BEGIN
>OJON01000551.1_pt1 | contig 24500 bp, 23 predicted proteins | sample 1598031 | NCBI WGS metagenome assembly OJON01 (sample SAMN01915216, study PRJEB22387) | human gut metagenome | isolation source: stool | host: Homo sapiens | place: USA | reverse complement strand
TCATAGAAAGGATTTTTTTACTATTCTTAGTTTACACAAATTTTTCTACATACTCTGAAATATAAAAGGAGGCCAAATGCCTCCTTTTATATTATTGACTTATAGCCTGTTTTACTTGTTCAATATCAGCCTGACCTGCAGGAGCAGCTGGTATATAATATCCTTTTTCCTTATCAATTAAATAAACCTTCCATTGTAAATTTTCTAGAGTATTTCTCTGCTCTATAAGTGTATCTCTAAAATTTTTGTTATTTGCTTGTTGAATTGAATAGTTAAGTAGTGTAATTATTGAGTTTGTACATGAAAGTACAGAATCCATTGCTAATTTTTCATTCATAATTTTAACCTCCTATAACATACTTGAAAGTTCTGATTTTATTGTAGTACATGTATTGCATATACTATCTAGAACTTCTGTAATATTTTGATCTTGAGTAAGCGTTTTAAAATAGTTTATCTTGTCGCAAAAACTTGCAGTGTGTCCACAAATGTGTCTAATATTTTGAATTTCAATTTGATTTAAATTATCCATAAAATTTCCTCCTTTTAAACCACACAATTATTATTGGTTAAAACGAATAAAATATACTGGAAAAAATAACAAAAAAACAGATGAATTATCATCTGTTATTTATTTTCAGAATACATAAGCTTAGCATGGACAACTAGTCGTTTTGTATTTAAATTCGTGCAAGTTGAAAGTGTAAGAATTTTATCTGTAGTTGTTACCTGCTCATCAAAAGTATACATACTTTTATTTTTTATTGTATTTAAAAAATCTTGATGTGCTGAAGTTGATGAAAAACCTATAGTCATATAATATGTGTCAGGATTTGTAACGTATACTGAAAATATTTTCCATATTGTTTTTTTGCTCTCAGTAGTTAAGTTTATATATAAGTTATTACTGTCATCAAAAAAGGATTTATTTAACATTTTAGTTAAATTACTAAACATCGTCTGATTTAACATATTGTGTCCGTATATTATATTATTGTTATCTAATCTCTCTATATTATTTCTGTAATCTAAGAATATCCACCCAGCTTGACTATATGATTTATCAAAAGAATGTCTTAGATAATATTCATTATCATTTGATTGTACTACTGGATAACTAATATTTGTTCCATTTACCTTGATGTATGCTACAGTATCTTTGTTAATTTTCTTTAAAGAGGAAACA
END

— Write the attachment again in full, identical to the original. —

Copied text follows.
>OJON01000551.1_pt1 | contig 24500 bp, 23 predicted proteins | sample 1598031 | NCBI WGS metagenome assembly OJON01 (sample SAMN01915216, study PRJEB22387) | human gut metagenome | isolation source: stool | host: Homo sapiens | place: USA | reverse complement strand
TCATAGAAAGGATTTTTTTACTATTCTTAGTTTACACAAATTTTTCTACATACTCTGAAATATAAAAGGAGGCCAAATGCCTCCTTTTATATTATTGACTTATAGCCTGTTTTACTTGTTCAATATCAGCCTGACCTGCAGGAGCAGCTGGTATATAATATCCTTTTTCCTTATCAATTAAATAAACCTTCCATTGTAAATTTTCTAGAGTATTTCTCTGCTCTATAAGTGTATCTCTAAAATTTTTGTTATTTGCTTGTTGAATTGAATAGTTAAGTAGTGTAATTATTGAGTTTGTACATGAAAGTACAGAATCCATTGCTAATTTTTCATTCATAATTTTAACCTCCTATAACATACTTGAAAGTTCTGATTTTATTGTAGTACATGTATTGCATATACTATCTAGAACTTCTGTAATATTTTGATCTTGAGTAAGCGTTTTAAAATAGTTTATCTTGTCGCAAAAACTTGCAGTGTGTCCACAAATGTGTCTAATATTTTGAATTTCAATTTGATTTAAATTATCCATAAAATTTCCTCCTTTTAAACCACACAATTATTATTGGTTAAAACGAATAAAATATACTGGAAAAAATAACAAAAAAACAGATGAATTATCATCTGTTATTTATTTTCAGAATACATAAGCTTAGCATGGACAACTAGTCGTTTTGTATTTAAATTCGTGCAAGTTGAAAGTGTAAGAATTTTATCTGTAGTTGTTACCTGCTCATCAAAAGTATACATACTTTTATTTTTTATTGTATTTAAAAAATCTTGATGTGCTGAAGTTGATGAAAAACCTATAGTCATATAATATGTGTCAGGATTTGTAACGTATACTGAAAATATTTTCCATATTGTTTTTTTGCTCTCAGTAGTTAAGTTTATATATAAGTTATTACTGTCATCAAAAAAGGATTTATTTAACATTTTAGTTAAATTACTAAACATCGTCTGATTTAACATATTGTGTCCGTATATTATATTATTGTTATCTAATCTCTCTATATTATTTCTGTAATCTAAGAATATCCACCCAGCTTGACTATATGATTTATCAAAAGAATGTCTTAGATAATATTCATTATCATTTGATTGTACTACTGGATAACTAATATTTGTTCCATTTACCTTGATGTATGCTACAGTATCTTTGTTAATTTTCTTTAAAGAGGAAACA